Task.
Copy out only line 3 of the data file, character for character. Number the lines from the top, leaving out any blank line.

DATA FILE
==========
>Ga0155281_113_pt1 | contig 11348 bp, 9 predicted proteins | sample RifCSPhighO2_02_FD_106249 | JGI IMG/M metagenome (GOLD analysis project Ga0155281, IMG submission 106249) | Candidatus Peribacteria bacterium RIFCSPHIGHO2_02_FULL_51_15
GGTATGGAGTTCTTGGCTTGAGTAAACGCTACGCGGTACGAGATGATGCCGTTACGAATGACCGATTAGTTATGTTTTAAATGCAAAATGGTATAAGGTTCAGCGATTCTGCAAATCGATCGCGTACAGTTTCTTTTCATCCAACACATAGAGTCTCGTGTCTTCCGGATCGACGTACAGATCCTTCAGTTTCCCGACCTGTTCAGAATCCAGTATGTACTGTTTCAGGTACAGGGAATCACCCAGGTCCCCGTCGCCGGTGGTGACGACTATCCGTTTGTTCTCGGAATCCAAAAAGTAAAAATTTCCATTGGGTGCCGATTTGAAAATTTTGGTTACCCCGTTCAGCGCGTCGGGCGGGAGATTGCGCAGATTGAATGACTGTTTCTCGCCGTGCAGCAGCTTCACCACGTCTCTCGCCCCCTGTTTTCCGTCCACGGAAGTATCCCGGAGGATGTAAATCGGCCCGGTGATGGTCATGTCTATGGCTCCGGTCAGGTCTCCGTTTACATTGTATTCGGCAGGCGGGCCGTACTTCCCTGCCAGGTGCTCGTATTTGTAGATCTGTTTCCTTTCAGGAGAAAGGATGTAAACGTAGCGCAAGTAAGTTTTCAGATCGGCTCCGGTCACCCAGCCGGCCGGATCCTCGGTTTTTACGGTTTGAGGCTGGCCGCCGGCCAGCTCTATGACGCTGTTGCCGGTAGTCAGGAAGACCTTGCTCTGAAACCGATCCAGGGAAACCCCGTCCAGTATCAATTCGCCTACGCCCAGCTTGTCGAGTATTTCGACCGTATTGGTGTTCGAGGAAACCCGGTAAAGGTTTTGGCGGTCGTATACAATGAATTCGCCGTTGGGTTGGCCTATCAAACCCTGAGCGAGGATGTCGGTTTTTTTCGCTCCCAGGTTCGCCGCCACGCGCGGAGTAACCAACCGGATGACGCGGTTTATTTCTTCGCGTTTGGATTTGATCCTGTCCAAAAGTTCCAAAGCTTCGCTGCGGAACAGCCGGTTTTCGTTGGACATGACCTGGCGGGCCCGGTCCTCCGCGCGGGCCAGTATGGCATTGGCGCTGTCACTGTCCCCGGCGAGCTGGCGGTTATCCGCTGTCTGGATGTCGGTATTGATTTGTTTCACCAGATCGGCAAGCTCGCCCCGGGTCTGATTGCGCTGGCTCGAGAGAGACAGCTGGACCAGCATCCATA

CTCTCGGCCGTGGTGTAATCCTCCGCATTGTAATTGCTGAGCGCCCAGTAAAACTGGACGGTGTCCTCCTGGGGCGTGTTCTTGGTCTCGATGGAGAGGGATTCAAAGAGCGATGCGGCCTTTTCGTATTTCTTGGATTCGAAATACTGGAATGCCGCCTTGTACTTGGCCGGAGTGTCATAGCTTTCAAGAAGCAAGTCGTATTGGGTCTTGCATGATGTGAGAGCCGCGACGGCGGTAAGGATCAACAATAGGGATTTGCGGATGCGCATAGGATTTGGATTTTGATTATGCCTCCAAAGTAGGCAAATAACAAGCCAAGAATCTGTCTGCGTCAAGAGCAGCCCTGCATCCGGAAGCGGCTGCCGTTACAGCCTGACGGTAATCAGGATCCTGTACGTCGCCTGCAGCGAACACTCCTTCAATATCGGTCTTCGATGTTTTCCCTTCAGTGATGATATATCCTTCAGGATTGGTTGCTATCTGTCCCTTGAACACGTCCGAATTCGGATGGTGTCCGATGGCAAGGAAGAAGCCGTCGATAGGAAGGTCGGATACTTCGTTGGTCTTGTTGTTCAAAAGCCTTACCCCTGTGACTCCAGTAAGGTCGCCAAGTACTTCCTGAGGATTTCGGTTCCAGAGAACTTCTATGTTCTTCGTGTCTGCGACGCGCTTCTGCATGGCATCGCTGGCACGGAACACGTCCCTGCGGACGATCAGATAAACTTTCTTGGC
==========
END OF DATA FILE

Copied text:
CTCTCGGCCGTGGTGTAATCCTCCGCATTGTAATTGCTGAGCGCCCAGTAAAACTGGACGGTGTCCTCCTGGGGCGTGTTCTTGGTCTCGATGGAGAGGGATTCAAAGAGCGATGCGGCCTTTTCGTATTTCTTGGATTCGAAATACTGGAATGCCGCCTTGTACTTGGCCGGAGTGTCATAGCTTTCAAGAAGCAAGTCGTATTGGGTCTTGCATGATGTGAGAGCCGCGACGGCGGTAAGGATCAACAATAGGGATTTGCGGATGCGCATAGGATTTGGATTTTGATTATGCCTCCAAAGTAGGCAAATAACAAGCCAAGAATCTGTCTGCGTCAAGAGCAGCCCTGCATCCGGAAGCGGCTGCCGTTACAGCCTGACGGTAATCAGGATCCTGTACGTCGCCTGCAGCGAACACTCCTTCAATATCGGTCTTCGATGTTTTCCCTTCAGTGATGATATATCCTTCAGGATTGGTTGCTATCTGTCCCTTGAACACGTCCGAATTCGGATGGTGTCCGATGGCAAGGAAGAAGCCGTCGATAGGAAGGTCGGATACTTCGTTGGTCTTGTTGTTCAAAAGCCTTACCCCTGTGACTCCAGTAAGGTCGCCAAGTACTTCCTGAGGATTTCGGTTCCAGAGAACTTCTATGTTCTTCGTGTCTGCGACGCGCTTCTGCATGGCATCGCTGGCACGGAACACGTCCCTGCGGACGATCAGATAAACTTTCTTGGC